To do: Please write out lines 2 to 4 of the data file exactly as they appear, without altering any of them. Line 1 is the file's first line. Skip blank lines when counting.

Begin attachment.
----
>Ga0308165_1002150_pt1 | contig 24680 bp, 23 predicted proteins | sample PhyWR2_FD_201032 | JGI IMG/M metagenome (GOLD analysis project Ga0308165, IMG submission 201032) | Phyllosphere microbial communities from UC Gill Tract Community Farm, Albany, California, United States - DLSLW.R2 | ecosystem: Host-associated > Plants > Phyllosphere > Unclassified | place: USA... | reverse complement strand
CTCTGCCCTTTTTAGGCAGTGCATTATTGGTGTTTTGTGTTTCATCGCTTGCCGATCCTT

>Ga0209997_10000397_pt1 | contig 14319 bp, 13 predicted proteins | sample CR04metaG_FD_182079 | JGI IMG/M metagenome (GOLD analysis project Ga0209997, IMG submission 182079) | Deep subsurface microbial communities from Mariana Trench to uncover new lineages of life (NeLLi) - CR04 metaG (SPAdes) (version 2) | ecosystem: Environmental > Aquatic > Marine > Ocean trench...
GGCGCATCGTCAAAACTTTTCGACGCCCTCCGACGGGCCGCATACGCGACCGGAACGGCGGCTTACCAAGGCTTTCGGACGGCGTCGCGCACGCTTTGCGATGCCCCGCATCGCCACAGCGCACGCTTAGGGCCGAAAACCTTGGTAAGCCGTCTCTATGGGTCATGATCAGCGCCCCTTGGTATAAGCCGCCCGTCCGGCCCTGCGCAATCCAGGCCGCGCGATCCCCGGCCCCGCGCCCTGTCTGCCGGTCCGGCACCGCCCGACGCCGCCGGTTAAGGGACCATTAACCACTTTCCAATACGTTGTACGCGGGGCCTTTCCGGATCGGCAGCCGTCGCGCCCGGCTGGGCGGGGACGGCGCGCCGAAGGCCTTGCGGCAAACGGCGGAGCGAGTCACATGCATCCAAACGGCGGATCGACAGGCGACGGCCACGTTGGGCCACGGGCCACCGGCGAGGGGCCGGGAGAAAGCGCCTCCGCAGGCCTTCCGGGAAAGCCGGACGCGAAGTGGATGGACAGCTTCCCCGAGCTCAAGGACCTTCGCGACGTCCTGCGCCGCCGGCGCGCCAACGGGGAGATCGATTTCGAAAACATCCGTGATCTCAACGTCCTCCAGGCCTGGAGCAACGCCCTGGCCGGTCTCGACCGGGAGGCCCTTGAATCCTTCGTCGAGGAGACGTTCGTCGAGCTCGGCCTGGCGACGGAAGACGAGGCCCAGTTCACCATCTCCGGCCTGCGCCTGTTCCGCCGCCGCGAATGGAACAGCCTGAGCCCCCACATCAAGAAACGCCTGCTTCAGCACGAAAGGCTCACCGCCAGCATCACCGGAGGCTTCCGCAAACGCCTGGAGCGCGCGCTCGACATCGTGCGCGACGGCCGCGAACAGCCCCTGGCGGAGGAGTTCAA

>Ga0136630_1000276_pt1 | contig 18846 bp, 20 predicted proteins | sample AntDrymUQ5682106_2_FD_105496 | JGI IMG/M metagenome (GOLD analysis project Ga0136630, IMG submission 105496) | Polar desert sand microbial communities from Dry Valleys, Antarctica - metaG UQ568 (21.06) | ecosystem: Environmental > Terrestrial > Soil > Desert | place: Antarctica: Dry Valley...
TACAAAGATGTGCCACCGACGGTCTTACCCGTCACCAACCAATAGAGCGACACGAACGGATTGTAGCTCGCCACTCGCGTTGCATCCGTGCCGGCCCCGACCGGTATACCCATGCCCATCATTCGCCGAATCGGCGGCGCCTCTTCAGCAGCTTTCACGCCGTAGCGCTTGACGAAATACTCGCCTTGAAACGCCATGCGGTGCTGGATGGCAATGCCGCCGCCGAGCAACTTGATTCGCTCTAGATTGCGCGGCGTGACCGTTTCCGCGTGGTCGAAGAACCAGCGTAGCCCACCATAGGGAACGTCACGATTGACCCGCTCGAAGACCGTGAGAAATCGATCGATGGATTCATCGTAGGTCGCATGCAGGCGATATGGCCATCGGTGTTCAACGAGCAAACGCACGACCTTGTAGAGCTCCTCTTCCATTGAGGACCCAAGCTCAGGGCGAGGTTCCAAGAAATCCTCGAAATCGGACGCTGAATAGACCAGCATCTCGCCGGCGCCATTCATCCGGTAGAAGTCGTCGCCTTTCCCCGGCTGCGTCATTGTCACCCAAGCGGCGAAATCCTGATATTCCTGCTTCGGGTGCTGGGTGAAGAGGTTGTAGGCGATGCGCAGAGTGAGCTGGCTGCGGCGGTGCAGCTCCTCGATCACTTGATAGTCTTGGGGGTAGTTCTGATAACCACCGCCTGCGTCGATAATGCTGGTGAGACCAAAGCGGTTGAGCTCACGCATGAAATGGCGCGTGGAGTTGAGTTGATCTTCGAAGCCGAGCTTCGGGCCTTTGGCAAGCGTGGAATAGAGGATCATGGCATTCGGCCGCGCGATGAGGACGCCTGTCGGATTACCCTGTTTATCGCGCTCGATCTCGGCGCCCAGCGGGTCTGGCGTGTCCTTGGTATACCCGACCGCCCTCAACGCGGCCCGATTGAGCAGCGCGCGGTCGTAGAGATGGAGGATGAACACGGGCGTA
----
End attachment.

CTCTGCCCTTTTTAGGCAGTGCATTATTGGTGTTTTGTGTTTCATCGCTTGCCGATCCTT

>Ga0209997_10000397_pt1 | contig 14319 bp, 13 predicted proteins | sample CR04metaG_FD_182079 | JGI IMG/M metagenome (GOLD analysis project Ga0209997, IMG submission 182079) | Deep subsurface microbial communities from Mariana Trench to uncover new lineages of life (NeLLi) - CR04 metaG (SPAdes) (version 2) | ecosystem: Environmental > Aquatic > Marine > Ocean trench...
GGCGCATCGTCAAAACTTTTCGACGCCCTCCGACGGGCCGCATACGCGACCGGAACGGCGGCTTACCAAGGCTTTCGGACGGCGTCGCGCACGCTTTGCGATGCCCCGCATCGCCACAGCGCACGCTTAGGGCCGAAAACCTTGGTAAGCCGTCTCTATGGGTCATGATCAGCGCCCCTTGGTATAAGCCGCCCGTCCGGCCCTGCGCAATCCAGGCCGCGCGATCCCCGGCCCCGCGCCCTGTCTGCCGGTCCGGCACCGCCCGACGCCGCCGGTTAAGGGACCATTAACCACTTTCCAATACGTTGTACGCGGGGCCTTTCCGGATCGGCAGCCGTCGCGCCCGGCTGGGCGGGGACGGCGCGCCGAAGGCCTTGCGGCAAACGGCGGAGCGAGTCACATGCATCCAAACGGCGGATCGACAGGCGACGGCCACGTTGGGCCACGGGCCACCGGCGAGGGGCCGGGAGAAAGCGCCTCCGCAGGCCTTCCGGGAAAGCCGGACGCGAAGTGGATGGACAGCTTCCCCGAGCTCAAGGACCTTCGCGACGTCCTGCGCCGCCGGCGCGCCAACGGGGAGATCGATTTCGAAAACATCCGTGATCTCAACGTCCTCCAGGCCTGGAGCAACGCCCTGGCCGGTCTCGACCGGGAGGCCCTTGAATCCTTCGTCGAGGAGACGTTCGTCGAGCTCGGCCTGGCGACGGAAGACGAGGCCCAGTTCACCATCTCCGGCCTGCGCCTGTTCCGCCGCCGCGAATGGAACAGCCTGAGCCCCCACATCAAGAAACGCCTGCTTCAGCACGAAAGGCTCACCGCCAGCATCACCGGAGGCTTCCGCAAACGCCTGGAGCGCGCGCTCGACATCGTGCGCGACGGCCGCGAACAGCCCCTGGCGGAGGAGTTCAA